The knitters, who don’t shock easily, observed a fair bit of rodent traffic across a path one fine morning – whether this was one rat making multiple trips or a procession of several, they couldn’t decide. There was some speculation that the rat or rats were practising for a panto appearance; the keen watchers called out ‘It’s behind you!’ several times but, when the rest of the group turned around to look,  there was nothing there!!

The rats we have are probably the common brown rat, Rattus norvegicus. Although we are all aware that there are rats around, seeing them out in the open, in broad daylight, is something else and reminds us that they are a public health hazard. They carry very nasty, sometimes fatal, diseases.

ITV broadcast an interesting programme about ‘super rats’ only last week citing research from the University of Huddersfield which has found that rats in several parts of Britain have genetically evolved to withstand commonly available poisons. The research was led by Dr Dougie Clarke who has been aware of this problem for some time, describing it as a time bomb. Read about more about the making of the programme here.

Genetic testing of rats in the sample areas found that some towns had rats that were 100% resistant to over-the-counter poisons. Our part of the north-west wasn’t in the sample but we shouldn’t assume that our rodent population is any different to those tested.

Obviously, this is something for the council to deal with and the problem has already been reported.

I don’t know how the council will deal with this but, the use of poisons, as well as possibly being ineffective, can be detrimental to wildlife. Anything that eats a poisoned rat will also ingest poison.  There could be an opportunity here for a return to traditional methods of elimination such as mechanical traps or even employing musicians to entice the creatures down to the Mersey.

The main thing that we, park users and workers, can do to help is to remove what rats are eating –  food discarded in the park is an open invitation to a rat; overflowing bins, piles of rubbish, untidy bird table areas – all contribute to making life easy for the Rattus family.

We do actually have a resident rat catcher who is very good at the job and has caught a fair number of the creatures already:

Lucy rattter IMG_20140529_105324

 

This is Lucy, a Jack Russell terrier cross, who is doing her bit to eradicate the rodents. She is very keen and seems to enjoy the work but it’s obviously too much for one small dog.

Maybe the groups of young people who congregate on the bowling green could be encouraged to do a bit of rat catching? Or, a local business could sponsor a competitive event with a rat statuette for the winner – there was something similar in WWI so it’s not that far-fetched an idea!

Any other suggestions?

 

Yesterday I felt good about everything – the morning walk in the park was beneficial; the sun shone, the birds sang and I was heartened to see how well the park looked after the festival.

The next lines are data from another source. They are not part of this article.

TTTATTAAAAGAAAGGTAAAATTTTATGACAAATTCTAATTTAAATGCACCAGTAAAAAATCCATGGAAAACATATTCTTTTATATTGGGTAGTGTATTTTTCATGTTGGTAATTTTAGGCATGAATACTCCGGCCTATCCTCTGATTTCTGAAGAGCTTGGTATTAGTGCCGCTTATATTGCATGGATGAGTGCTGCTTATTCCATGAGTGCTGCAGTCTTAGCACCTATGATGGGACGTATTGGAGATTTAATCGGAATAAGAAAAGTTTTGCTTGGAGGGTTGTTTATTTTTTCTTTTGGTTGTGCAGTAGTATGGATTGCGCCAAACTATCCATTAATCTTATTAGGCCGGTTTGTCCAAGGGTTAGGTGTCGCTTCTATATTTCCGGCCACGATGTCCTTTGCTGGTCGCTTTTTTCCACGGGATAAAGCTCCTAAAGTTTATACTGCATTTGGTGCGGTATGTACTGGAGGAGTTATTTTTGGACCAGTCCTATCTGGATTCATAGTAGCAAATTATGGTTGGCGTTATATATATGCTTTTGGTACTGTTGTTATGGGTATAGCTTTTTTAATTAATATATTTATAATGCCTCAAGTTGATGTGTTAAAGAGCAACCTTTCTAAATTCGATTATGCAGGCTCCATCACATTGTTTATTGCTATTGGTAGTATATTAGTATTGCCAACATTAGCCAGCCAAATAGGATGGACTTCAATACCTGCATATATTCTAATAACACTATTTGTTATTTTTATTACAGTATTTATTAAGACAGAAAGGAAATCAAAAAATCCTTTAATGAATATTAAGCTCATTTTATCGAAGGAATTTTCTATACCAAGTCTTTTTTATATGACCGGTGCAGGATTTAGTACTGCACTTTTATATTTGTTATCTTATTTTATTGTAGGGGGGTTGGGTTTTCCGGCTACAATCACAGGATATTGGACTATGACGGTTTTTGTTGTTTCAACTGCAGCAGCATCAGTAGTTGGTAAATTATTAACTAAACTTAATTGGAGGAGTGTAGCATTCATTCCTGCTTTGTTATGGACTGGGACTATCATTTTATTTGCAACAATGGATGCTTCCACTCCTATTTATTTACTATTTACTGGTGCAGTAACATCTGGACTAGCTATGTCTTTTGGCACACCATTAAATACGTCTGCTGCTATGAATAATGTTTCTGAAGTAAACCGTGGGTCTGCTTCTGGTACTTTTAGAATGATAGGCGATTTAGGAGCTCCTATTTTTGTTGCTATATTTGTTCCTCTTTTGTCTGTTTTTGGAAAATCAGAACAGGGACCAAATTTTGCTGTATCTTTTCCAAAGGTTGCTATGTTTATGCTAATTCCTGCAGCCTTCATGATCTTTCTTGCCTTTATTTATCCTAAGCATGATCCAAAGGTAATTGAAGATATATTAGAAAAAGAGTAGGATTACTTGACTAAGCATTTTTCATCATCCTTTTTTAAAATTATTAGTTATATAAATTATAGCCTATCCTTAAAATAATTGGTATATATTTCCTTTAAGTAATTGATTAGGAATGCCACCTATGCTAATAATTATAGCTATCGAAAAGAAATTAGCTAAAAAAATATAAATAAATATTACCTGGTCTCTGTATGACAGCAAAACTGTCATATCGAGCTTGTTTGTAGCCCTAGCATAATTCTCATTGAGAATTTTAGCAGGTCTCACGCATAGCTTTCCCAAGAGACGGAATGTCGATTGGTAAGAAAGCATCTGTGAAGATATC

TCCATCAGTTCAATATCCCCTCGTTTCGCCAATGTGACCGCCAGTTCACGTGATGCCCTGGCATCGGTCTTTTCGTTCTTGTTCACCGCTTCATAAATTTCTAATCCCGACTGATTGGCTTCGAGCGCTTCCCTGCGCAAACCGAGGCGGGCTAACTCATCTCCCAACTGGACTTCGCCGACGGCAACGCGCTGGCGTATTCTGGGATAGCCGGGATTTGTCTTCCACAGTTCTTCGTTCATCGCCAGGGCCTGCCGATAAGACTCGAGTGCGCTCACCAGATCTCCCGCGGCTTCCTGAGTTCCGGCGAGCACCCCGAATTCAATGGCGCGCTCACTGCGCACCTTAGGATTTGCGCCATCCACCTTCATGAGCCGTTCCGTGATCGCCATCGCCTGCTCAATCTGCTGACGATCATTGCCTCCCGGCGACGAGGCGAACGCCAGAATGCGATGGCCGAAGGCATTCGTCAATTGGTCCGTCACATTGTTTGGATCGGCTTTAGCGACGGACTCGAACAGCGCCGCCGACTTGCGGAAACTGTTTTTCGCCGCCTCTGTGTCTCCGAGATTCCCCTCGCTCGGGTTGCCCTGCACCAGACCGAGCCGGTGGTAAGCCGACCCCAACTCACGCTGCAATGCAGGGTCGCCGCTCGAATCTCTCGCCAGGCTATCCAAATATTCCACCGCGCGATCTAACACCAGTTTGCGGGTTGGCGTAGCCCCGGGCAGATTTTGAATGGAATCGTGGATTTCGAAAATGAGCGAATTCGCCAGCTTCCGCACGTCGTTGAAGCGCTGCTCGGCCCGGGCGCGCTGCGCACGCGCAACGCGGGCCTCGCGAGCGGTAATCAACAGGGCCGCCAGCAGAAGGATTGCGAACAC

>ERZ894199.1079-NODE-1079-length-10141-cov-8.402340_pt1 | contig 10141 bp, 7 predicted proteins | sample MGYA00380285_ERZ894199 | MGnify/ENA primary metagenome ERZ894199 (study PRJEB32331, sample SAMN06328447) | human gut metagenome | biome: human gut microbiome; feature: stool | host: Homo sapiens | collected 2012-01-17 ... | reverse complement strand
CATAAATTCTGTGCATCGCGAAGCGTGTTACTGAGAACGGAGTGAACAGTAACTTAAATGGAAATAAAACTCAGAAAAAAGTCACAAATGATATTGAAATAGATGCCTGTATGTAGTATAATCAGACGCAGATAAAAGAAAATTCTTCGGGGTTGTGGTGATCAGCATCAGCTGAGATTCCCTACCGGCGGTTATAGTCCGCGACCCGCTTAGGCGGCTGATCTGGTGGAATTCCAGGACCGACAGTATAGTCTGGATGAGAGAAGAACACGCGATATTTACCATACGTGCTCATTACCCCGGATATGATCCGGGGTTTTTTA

Today, it’s a different story. There are several piles of broken and cut branches lying all over the place.

Just a few days ago, I took this photo:

tunnel IMG_20140621_090538

The overhanging branches have created a tunnel; the large branch on the right is bending almost onto the grass but still leaving ample and unobstructed passage along the path. I have watched this tree spreading its branches over several seasons and have been waiting for the tunnel to become a place of mystery and imagination for children playing in the park.

The sight I came across this morning has really upset me. OK, in the grand scheme of things it’s no big deal; but, I had derived a lot of pleasure imagining children at play under the tunnel and seeing it cut back was quite a shock.

tunnel gone IMG_20140624_092331

Not only that, but the branches left on the grass makes me think that this is the work of vandals and that is really depressing.

There are other places in the park that have been visited by what looks like the same group – branches have been cut or broken off trees and left in piles or strewn around the park.

branch mess IMG_20140624_092432

 

branch mess 2 IMG_20140624_092720

 

If this is the work of council employees and not vandals, then the mess they have left behind is unacceptable and a very sad prospect for the future of our park.

 

What a festival!

OMG! It was a right bazzin do! The festival gets bigger and better every year and this time the weather followed suit with blue skies and glorious sunshine all day. summer festival 1 IMG_20140622_125546   summer festival 2 IMG_20140622_125928     Thank you to everyone who supported the Friends of Heaton Moor Park. The tombola did a roaring trade and ran out of prizes far too early for some gambling addicts. Next time we’ll have to double the number of prizes. There was a display of the improvements that the Friends have been involved with in recent years and several people expressed an interest in coming along on workdays. The 4HTA did a brilliant job of tidying up after the event aided and abetted by the Scouts! Or was it the other way round? All in all, a great day was had by all and we look forward to the next festival in 2015.

See what the Manchester Evening News has to say about it here